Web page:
Aims: Insulin resistance may contribute to the pathogenesis of autoimmune-mediated diabetes. Antibodies against β-cell-associated molecules, comprising islet cell antigen (ICA), glutamic acid decarboxylase (GAD) and insulin, characterize the autoimmune process. Because the link between insulin resistance and autoimmunity might be relevant for disease progression and treatment, we hypothesized that insulin resistance associates positively with β-cell-directed antibodies in newly diagnosed Type 1 diabetes.
Methods: Within the German Diabetes Study, an observational study including adults with newly diagnosed diabetes, 142 adults [84 men, 58 women; age 33.1 (26.4, 41.9) years; diabetes duration 6.3 (4.2, 9.1) months] positive for at least one antibody against ICA, GAD or insulin underwent hyperinsulinaemic-euglycaemic clamp tests to assess insulin sensitivity (M-value) in a cross-sectional setting.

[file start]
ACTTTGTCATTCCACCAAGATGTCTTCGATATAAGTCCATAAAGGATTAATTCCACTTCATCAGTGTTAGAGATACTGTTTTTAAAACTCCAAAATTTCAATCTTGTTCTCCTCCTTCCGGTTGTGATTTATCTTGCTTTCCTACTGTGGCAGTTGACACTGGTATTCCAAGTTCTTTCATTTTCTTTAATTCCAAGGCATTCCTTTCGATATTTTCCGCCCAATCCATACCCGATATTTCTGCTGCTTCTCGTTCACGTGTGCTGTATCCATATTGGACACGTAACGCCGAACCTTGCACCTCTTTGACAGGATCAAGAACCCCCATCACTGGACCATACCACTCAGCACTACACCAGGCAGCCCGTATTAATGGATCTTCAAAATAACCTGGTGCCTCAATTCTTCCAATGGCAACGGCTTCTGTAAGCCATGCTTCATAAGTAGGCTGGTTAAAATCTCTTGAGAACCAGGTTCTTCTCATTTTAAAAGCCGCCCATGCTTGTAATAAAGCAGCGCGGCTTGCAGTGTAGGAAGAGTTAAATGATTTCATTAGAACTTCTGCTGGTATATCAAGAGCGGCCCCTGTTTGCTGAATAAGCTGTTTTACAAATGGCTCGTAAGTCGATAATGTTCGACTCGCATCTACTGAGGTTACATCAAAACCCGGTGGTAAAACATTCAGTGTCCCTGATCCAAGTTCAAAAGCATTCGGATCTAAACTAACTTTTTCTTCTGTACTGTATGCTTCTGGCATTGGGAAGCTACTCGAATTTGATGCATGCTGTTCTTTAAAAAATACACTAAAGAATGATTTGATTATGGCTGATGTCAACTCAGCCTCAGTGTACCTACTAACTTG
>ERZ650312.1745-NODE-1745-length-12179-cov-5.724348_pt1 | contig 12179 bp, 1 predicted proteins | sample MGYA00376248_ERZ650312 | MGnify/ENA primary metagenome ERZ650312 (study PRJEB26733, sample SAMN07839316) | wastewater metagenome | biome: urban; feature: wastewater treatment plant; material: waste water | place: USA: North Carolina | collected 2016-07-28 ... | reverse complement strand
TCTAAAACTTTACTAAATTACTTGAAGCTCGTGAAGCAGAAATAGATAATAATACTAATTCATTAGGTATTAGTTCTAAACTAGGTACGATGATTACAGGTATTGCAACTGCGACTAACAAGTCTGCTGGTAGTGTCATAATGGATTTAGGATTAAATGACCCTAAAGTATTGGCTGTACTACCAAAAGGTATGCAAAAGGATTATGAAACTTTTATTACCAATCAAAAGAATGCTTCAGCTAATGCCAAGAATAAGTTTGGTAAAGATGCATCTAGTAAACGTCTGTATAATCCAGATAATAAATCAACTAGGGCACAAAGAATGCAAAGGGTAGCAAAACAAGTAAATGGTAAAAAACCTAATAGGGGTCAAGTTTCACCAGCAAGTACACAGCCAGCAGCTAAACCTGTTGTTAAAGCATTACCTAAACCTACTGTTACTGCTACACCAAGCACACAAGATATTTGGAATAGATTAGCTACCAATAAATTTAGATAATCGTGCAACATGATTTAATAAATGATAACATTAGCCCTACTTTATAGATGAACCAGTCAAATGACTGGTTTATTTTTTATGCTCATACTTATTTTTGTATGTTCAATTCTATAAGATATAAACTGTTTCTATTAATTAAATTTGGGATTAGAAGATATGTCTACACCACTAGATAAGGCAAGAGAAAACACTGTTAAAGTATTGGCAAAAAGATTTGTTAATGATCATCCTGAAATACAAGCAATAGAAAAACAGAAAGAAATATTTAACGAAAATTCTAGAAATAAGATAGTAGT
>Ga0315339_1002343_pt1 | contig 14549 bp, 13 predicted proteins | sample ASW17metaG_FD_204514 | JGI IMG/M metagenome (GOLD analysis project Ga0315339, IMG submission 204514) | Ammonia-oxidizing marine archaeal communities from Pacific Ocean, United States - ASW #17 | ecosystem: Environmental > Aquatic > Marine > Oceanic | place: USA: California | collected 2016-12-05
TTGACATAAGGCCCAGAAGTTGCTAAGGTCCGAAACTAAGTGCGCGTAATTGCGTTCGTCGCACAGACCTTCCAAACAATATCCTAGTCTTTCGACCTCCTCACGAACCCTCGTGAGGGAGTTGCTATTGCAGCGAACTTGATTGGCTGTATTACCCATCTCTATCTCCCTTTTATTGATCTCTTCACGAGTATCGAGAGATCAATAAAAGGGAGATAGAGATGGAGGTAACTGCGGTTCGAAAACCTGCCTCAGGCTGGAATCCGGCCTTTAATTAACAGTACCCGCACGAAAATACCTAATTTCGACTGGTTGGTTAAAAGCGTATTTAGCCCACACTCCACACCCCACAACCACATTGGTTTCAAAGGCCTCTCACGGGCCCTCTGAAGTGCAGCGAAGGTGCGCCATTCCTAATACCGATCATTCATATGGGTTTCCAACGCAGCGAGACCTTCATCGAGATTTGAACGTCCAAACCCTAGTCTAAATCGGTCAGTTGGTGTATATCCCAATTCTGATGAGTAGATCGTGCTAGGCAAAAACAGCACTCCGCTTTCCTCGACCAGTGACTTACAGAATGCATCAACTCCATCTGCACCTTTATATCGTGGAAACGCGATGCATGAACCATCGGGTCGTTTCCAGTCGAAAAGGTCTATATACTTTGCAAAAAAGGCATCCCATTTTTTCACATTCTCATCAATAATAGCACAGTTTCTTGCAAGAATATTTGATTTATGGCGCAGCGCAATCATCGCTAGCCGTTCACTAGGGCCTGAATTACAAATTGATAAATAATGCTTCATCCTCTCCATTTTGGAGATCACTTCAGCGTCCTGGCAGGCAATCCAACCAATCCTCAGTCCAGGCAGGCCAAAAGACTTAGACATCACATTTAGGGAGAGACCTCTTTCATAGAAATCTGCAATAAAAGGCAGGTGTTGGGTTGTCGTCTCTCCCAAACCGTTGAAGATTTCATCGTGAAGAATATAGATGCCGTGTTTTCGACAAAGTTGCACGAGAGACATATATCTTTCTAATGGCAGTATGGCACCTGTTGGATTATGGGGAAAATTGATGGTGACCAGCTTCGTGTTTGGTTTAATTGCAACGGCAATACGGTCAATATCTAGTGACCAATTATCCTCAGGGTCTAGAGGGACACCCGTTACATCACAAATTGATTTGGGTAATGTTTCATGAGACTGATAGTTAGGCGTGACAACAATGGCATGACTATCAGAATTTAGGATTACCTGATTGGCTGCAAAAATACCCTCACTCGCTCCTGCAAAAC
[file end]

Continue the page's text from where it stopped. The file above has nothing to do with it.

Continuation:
Results: Insulin-directed antibodies were inversely correlated with M-values (β = -0.039). Albeit not strong, the association persisted after adjustment for age, sex and BMI, and even after further adjustment for confounders reflecting exposure to exogenous insulin and residual β-cell secretory capacity. Correlation network-based analyses revealed a complex interaction between levels of fasting insulin and of insulin antibodies with respect to their relationship with the M-value. GAD- or ICA-directed antibodies did not correlate with insulin sensitivity.
Conclusions: In adults with recent-onset Type 1 diabetes expressing at least one β-cell-directed antibody, insulin sensitivity is inversely related to insulin antibody titres, but not to other autoantibodies. Our finding may allow for the identification of insulin resistance in adults with high levels of insulin antibodies.
© 2018 Diabetes UK.